Dr Melville-Smith said that BeBe was clearly marked with tattoos that showed she was desexed and microchipped, so it would have been obvious to whoever had taken Bebe, that she had an owner.

"Had the people who had taken BeBe made any enquiries, BeBe would have been reunited with her family much sooner," Dr Melville-Smith said

"Some people have no scruples about taking another person's dog and are oblivious to the trauma and heartache they cause in the process."

Marrianne said she was so happy when she learned of BeBe's recovery.

"I was against microchips before this," she said

"I felt it was weird having an electronic chip implanted in an animal."

Marrianne said she can now see how a microchip helps people get their lost pets back.

Dr Melville-Smith said they get excellent recovery rates for lost dogs and cats that have a microchip implanted and that is was an essential part of pet ownership.

"A microchip gives the best chance of your pets safe return if it becomes separated from you," he said.

"Unfortunately we often hear of lost pets where their owners were "gonna fit a microchip" and didn't.

"The advice is, fit a microchip to your pet today ... gonna doesn't get your pet returned."


Monday, February 18, 2013

Leia, black lab

Dog shot in nose reunited with owner
by Reed Andrews
February 18, 2013,

Surry County, Va. – A dog was shot in the nose in Surry County with the bullet ending up near her spinal cord

Little Leia was reunited with her owner, and Kristin Kessinger couldn’t hold back the tears.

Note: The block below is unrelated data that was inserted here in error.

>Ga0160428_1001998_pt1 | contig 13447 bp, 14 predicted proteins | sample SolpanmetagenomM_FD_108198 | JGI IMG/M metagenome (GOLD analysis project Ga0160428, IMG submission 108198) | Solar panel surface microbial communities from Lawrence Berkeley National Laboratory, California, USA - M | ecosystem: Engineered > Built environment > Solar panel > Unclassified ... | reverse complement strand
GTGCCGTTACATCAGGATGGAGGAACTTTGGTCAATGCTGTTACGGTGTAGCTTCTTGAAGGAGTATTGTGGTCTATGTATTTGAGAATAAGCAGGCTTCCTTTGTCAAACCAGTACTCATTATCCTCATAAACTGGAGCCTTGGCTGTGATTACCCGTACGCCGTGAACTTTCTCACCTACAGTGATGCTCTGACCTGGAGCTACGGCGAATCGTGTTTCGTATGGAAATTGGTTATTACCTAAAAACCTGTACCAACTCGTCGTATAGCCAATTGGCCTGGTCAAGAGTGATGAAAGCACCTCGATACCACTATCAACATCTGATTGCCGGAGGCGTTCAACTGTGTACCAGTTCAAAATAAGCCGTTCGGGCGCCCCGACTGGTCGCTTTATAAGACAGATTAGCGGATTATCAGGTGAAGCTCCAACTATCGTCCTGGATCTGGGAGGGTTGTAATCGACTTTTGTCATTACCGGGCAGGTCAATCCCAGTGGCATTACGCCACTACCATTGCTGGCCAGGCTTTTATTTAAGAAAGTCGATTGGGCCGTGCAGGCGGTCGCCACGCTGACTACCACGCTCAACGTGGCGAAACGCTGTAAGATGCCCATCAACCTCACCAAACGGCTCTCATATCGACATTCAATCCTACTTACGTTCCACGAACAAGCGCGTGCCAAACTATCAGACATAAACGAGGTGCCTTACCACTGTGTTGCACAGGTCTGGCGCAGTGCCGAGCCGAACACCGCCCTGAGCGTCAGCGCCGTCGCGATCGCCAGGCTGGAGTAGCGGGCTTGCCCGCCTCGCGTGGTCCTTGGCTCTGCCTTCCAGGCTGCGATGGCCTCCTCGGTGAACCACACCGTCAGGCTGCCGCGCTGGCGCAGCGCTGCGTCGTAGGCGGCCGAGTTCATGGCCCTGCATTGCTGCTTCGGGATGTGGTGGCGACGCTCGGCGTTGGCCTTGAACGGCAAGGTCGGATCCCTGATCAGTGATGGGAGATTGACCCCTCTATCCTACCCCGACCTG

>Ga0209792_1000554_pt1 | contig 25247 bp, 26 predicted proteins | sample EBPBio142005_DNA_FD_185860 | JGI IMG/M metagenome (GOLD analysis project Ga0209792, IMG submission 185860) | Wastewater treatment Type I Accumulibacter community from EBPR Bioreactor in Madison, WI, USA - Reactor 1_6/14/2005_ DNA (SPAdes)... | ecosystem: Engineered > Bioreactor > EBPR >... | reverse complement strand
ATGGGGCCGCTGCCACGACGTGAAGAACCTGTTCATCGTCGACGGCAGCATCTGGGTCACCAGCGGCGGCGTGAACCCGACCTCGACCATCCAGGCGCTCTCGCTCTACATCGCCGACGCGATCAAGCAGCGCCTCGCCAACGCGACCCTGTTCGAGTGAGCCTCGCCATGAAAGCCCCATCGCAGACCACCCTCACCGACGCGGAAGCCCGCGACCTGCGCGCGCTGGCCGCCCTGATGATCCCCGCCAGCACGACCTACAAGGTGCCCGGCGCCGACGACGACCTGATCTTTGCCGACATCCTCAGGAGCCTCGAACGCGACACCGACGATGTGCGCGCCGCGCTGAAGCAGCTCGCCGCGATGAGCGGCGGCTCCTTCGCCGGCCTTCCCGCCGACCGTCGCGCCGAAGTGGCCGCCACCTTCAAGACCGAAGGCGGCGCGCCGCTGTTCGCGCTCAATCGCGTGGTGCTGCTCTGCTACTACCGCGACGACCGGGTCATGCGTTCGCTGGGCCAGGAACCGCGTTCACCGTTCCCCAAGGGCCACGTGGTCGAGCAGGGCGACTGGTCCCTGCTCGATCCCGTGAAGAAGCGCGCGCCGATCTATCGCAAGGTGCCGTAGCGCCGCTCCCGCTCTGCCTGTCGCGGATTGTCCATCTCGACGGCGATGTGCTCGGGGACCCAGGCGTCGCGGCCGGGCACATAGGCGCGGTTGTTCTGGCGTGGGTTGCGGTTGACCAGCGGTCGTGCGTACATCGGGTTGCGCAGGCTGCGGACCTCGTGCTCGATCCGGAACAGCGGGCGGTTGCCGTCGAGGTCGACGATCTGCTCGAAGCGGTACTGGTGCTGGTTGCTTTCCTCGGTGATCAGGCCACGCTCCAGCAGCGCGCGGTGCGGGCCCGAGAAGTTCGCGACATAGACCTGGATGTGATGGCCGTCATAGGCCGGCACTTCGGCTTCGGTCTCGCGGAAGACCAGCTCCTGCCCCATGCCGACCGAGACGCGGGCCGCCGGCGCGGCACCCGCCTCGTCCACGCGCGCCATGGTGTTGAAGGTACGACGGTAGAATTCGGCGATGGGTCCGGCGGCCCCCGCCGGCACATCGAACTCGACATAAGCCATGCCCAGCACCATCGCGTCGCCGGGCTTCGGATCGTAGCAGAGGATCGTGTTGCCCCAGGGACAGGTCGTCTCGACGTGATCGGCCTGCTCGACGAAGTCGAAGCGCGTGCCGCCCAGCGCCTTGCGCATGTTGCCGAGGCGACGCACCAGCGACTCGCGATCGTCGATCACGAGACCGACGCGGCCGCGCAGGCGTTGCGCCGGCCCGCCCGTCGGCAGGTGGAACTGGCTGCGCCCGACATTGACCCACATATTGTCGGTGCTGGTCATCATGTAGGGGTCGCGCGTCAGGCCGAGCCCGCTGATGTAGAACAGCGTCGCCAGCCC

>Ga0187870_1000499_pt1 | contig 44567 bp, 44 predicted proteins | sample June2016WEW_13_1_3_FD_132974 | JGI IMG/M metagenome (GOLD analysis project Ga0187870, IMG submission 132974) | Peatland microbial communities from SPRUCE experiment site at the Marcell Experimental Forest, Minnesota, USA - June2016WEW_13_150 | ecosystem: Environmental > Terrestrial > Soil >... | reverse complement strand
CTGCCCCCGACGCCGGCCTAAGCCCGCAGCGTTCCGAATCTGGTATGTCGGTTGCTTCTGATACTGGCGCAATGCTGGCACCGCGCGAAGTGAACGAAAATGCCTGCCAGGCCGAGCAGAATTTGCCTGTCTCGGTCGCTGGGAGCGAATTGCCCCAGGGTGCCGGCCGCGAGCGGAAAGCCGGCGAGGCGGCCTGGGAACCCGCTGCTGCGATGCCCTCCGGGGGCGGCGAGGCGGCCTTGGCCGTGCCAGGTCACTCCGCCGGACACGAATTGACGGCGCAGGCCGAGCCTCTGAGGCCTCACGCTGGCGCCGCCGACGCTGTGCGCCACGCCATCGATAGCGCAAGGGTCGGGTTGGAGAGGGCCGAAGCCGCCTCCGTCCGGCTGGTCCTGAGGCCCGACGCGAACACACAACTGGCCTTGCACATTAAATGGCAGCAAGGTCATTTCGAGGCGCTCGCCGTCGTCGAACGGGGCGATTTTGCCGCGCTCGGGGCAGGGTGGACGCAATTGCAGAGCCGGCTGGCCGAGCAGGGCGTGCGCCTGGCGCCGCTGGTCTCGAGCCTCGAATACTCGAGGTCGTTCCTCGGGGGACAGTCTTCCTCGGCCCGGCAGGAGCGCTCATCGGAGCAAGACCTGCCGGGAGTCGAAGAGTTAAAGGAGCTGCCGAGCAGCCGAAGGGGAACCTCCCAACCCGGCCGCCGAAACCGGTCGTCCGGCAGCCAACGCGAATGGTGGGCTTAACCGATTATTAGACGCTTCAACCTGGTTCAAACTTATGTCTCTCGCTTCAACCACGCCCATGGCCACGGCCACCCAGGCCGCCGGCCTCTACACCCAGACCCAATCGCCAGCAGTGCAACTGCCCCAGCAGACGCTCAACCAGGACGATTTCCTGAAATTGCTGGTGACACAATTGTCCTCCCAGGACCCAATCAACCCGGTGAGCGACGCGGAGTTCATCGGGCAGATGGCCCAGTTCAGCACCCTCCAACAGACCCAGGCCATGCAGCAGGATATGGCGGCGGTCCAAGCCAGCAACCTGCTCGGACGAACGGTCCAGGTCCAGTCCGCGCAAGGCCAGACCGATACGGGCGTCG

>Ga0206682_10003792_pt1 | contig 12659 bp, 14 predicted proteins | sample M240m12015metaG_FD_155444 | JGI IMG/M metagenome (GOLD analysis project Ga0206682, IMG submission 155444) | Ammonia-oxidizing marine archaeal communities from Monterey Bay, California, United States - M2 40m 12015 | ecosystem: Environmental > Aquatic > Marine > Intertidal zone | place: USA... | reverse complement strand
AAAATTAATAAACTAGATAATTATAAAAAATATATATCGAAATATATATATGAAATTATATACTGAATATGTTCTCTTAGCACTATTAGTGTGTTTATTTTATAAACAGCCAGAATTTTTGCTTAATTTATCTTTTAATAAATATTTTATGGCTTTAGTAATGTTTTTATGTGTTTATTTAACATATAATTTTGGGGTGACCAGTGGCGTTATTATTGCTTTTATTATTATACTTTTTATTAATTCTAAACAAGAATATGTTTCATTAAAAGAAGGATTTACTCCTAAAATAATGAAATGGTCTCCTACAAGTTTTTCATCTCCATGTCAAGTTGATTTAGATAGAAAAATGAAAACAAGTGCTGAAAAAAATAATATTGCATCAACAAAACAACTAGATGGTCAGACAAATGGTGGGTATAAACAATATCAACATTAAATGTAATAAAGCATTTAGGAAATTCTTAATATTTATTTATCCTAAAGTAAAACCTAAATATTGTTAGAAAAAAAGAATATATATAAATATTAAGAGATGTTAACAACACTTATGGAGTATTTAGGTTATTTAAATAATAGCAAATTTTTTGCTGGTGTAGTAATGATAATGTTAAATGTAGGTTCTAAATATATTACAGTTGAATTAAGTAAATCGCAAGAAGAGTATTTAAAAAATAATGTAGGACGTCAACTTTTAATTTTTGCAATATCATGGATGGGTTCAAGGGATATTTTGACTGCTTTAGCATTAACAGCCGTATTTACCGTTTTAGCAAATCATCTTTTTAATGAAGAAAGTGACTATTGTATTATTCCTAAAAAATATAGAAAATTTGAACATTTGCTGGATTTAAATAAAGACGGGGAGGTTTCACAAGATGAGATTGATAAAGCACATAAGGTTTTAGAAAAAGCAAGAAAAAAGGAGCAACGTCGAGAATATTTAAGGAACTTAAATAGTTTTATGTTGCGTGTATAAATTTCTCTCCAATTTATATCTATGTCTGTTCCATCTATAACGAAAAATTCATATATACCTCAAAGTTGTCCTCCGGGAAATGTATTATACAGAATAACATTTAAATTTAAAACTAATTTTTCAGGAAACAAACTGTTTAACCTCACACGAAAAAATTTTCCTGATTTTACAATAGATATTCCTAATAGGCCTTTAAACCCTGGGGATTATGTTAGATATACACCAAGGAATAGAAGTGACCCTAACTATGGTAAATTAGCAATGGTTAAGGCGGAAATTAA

Leia, who ran away early Sunday morning and was shot later that night, is now back in her arms.

“I really didn’t think she was going to make it,” Kessinger said.

After the uncertainty and fear, the licks from Leia mean that much more. Kristin didn’t know if she’d ever get this type of four-legged love again.

Now they’re reunited and the worry is gone. It’s been replaced by questions like who did this?

“My first reaction, honestly when I found out she was shot, was anger,” Kessinger said. “Because who could shoot a dog?”

Leia was found by Jay Gunn, who works with the non-profit “Dogs Deserve Better.”

When he first saw her, he didn’t even know if Leia would survive the trip to the hospital.

“She was in shock, bleeding from the snout, as well as the nose,” Gunn said. “And having a difficult time with congealing, blood congealing in her airways.”

X-rays show pieces of the bullets that went through her head.

“The fact that she was found as far away as she was, even though she was not really far from the house is extremely unusual,” Gunn said.

Leia is recovering well. She’s on medication and because of it, the two-year-old isn’t as hyper as she normally is, but the pup is in good spirits.

Dog out of surgery after being shot in nose

She’s having some issues breathing that will be monitored over the next couple of days and Leia has a scar on her nose from where the bullet went through.

“She’s got stories to tell all her other doggie friends,” Gunn said.


Sunday, February 17, 2013

Rowdy, Jack Russell terrier

A Christmas miracle: Dog rescued after falling into 12-foot pit
by Michelle Boudin, WCNC/NBC Charlotte
Posted on December 25, 2012

DAVIDSON, N.C. -- Mary Kay Taylor said she was the lucky one when she rescued Rowdy three years ago from a shelter.

“He is very loyal and very attached to me. I think because he had some previous trauma,” Taylor said.

So she made sure to spoil him, often taking him for walks on the campus of Davidson College near where she lives.

“I walk him usually well into campus and let him off the leash for maybe a five minute run around. Looking for squirrels is his favorite thing in the whole wide world to do,” she said.

But on Sunday he got carried away.

“In a matter of a seconds he was not within my vision and I heard this yelp noise and right away I thought, 'that’s not good.'”

But she had no idea what happened and no idea how to find the 8-year-old Jack Russell.

“I spent about an hour-and-a-half, two hours looking, looking, looking--calling his name,” Taylor said.